I feel like I’ve been ill a long time. I am working on managing my C-PTSD in a healthy way as well as slowly working through my healing. But I also face a growing weakness in my right side that randomly seems to turn into numbness and painful tingling or abdominal pain. As for what causes this, I struggle to discern, and thus I’ve be referred to specialists of whom I hope will have answers.
In the meantime, I struggle to write in a world that seems hell-bent in destroying folks like me, and that with the physical illness and my mental illness, words often feel like they’ve dried up, my fatigue and fear so heavy that it is hard to leave my apartment. At least, Sgt. Quark Amaya McFluffers is a lovely companion that brightens my days.
So here are some thoughts I’ve had (and posted to Facebook recently) to try to muster up courage and hope to counter despair:
Empathy and Love
I think about these words by Cornel West: “Empathy is not simply a matter of trying to imagine what others are going through, but having the will to muster enough courage to do something about it. In a way, empathy is predicated upon hope.”
And it hit me: If we are to build a better world, imagining what others going through is only sympathy. It’s when we act that the imagining becomes empathy.
And what is this action? We all know the power of words — words written or spoken is an action that can harm or heal.
And what is this action? It can be a physical action of walking with that person through a crowd to ease their discomfort. Offering a hand when a person has fallen. Making a meal for someone in need. Donating money toward another’s healthcare costs. Marching in protests.
Love without action means what? How can you love without the desire to act on that love for the betterment (hopefully) of all? How can one act on that love without holding oneself accountable? It is Cornel West that also gave us the reminder: Never forget that justice is what love looks like in public.
In times of fear and terror and despair, we must remember that truth: Justice is what love looks like in public. And Love requires action. It breathes action; it shouts it from the sky. Love without action, without words, without that desire to express it, smolders and fades under crushing despair.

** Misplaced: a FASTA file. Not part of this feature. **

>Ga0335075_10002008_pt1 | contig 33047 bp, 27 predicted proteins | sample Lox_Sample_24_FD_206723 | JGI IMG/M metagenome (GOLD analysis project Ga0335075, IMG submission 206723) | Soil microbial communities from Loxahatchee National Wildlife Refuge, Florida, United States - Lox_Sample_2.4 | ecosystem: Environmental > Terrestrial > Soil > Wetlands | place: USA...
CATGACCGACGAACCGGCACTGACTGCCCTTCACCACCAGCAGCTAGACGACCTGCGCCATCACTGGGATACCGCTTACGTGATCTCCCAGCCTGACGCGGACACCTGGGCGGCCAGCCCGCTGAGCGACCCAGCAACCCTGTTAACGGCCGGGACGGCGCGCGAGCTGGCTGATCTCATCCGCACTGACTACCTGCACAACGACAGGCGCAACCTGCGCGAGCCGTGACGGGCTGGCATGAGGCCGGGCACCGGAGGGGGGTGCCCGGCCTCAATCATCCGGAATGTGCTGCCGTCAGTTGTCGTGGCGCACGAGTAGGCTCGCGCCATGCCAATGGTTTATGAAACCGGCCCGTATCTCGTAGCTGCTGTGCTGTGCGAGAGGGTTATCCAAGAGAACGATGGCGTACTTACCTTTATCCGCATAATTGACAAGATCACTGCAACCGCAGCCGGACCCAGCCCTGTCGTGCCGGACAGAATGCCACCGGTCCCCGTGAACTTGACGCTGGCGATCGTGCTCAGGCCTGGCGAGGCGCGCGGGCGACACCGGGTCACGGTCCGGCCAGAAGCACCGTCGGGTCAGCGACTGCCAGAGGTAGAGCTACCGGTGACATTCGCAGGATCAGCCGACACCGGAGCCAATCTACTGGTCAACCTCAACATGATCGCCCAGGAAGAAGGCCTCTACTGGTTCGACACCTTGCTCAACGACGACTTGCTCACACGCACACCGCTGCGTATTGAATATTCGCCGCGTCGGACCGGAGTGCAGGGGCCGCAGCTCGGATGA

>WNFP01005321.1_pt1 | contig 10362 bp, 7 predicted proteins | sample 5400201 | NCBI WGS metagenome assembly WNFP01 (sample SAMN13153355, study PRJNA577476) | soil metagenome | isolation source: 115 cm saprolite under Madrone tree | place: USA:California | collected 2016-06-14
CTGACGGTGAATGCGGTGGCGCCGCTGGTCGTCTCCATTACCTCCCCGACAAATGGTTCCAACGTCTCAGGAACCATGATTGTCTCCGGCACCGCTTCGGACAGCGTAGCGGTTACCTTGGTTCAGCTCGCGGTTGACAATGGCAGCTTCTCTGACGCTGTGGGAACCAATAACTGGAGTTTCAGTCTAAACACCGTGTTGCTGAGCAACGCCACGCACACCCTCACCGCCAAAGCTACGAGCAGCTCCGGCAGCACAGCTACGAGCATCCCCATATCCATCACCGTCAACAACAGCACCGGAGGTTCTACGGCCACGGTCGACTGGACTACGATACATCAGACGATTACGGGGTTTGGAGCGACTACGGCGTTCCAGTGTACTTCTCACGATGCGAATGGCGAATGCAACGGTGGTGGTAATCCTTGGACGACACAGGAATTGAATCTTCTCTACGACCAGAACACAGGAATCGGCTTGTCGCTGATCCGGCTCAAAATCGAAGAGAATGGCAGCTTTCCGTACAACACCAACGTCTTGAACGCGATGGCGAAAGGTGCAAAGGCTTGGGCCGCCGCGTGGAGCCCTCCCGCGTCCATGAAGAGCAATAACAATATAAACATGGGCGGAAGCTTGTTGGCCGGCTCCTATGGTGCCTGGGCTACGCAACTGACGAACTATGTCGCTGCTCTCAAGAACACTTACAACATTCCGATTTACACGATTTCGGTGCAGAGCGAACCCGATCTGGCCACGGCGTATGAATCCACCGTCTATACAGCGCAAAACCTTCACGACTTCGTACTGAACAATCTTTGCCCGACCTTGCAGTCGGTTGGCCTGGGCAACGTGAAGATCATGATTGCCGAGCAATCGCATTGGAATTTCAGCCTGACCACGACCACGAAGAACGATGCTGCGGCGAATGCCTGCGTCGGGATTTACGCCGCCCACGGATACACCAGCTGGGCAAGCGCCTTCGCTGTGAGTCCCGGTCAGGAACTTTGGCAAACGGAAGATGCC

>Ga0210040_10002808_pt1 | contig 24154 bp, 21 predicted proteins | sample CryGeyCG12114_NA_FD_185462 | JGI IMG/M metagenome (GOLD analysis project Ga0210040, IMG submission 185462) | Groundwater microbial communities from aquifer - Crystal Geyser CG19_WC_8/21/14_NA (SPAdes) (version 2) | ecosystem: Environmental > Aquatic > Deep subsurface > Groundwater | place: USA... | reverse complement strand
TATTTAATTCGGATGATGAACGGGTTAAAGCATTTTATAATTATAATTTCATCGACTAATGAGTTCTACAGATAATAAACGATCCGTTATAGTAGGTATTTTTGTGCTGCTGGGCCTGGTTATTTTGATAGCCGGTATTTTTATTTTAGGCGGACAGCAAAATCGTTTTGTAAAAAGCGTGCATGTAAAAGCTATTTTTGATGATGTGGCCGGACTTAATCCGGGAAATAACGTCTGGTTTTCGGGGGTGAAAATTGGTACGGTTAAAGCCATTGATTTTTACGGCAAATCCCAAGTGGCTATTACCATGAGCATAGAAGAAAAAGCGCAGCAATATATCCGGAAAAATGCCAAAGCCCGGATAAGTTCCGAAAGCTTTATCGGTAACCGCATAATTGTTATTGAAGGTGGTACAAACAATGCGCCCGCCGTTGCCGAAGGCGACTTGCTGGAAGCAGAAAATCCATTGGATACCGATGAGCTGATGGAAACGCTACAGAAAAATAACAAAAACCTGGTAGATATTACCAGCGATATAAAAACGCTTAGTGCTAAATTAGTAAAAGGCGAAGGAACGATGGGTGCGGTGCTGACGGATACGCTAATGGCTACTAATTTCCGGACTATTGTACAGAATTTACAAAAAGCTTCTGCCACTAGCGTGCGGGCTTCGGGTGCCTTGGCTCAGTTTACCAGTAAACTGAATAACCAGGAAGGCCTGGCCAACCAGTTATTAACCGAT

So act. Act on that love. Fear may try to bind us. Despair may try to suffocate us, but we must not let those hold the last word. To live, to love, we must speak; we must act. Let us not forget this.
Accountability and Love
I want to hold a safe conversation about the intersection of us holding ourselves accountable and how we may hold others accountable. It’s hard to form my thoughts around this, so bear with me.
We live in an abuse/rape culture that at every opportunity blames the victim who’s been hurt/traumatized, and thus things we never did — that others did TO us — gets shoved onto us as if we are the ones that must own other’s hurtful/abusive/exploitative/traumatic action or words. I feel like this is a huge issue within our communities, because of how abuse and rape culture affects all of us in different ways. And it would be dangerous to claim that any of our communities is free from this toxic culture, for that would be denying the abuse that has happened in our communities. Because that abuse does still exist, and we need to acknowledge it.
Is there a safe way for those that are hurt to have their space to heal, and those that hold themselves accountable for the hurt caused to learn and grow to be better? How do we deal with the intersections of these groups? How do we safely speak or call out someone who hurt us without either of us falling back on the tools of abuse culture? How do we safely accept this call out, own what we have done, and grow to be better without being cast out as unredeemable?
Because remember, none of us is perfect. All of us has, at one time in our past and present, done something problematic and/or hurtful to another. We all have our shit we need to own, to learn from, to be better.
Complicating this, we all have different areas of oppression and privileges, because of our intersecting identities. Finding ways to navigate this can be hard and complicated, but if we want to truly dismantle our oppression, we need to stop using the tools of the oppressors against each other. I’m not the only one to ask this — lots of folks of color ask it regularly too (bell hooks and Angela Davis are both good reads about the roots of this problem and possible solutions. Though it’s one thing to read about it — how do we then implement it?)
So I ask:
How do we uphold love, respect, dignity of all people within our groups? How do we stay accountable to our own actions in a way that causes the least harm, but at the same time, refusing to own another person’s actions or words? Because we cannot and should not own (or take onto ourselves) what other people choose to say or do as that is what abuse culture tries to force on us. It is not on the one hurt to bear what others have chosen to say or do.
We all got socialized within this culture — it’s in the air we breathe and is everywhere around us — the media, Internet-groups, in-person. Our culture is steeped in abuse and rape culture, because both are rooted in similar destructive and toxic ideologies that pervade the core of our culture, that is embedded in the white supremacist, imperialist, colonialist patriarchy. But that doesn’t mean we can’t still fight and dismantle the effect of this socialization within each of us and our communities.
This is hard, I know. But this question needs to be asked, and we need to safely work together on it: How do we fight abuse/rape culture, stop ourselves from perpetuating it, and transform it into a culture of love?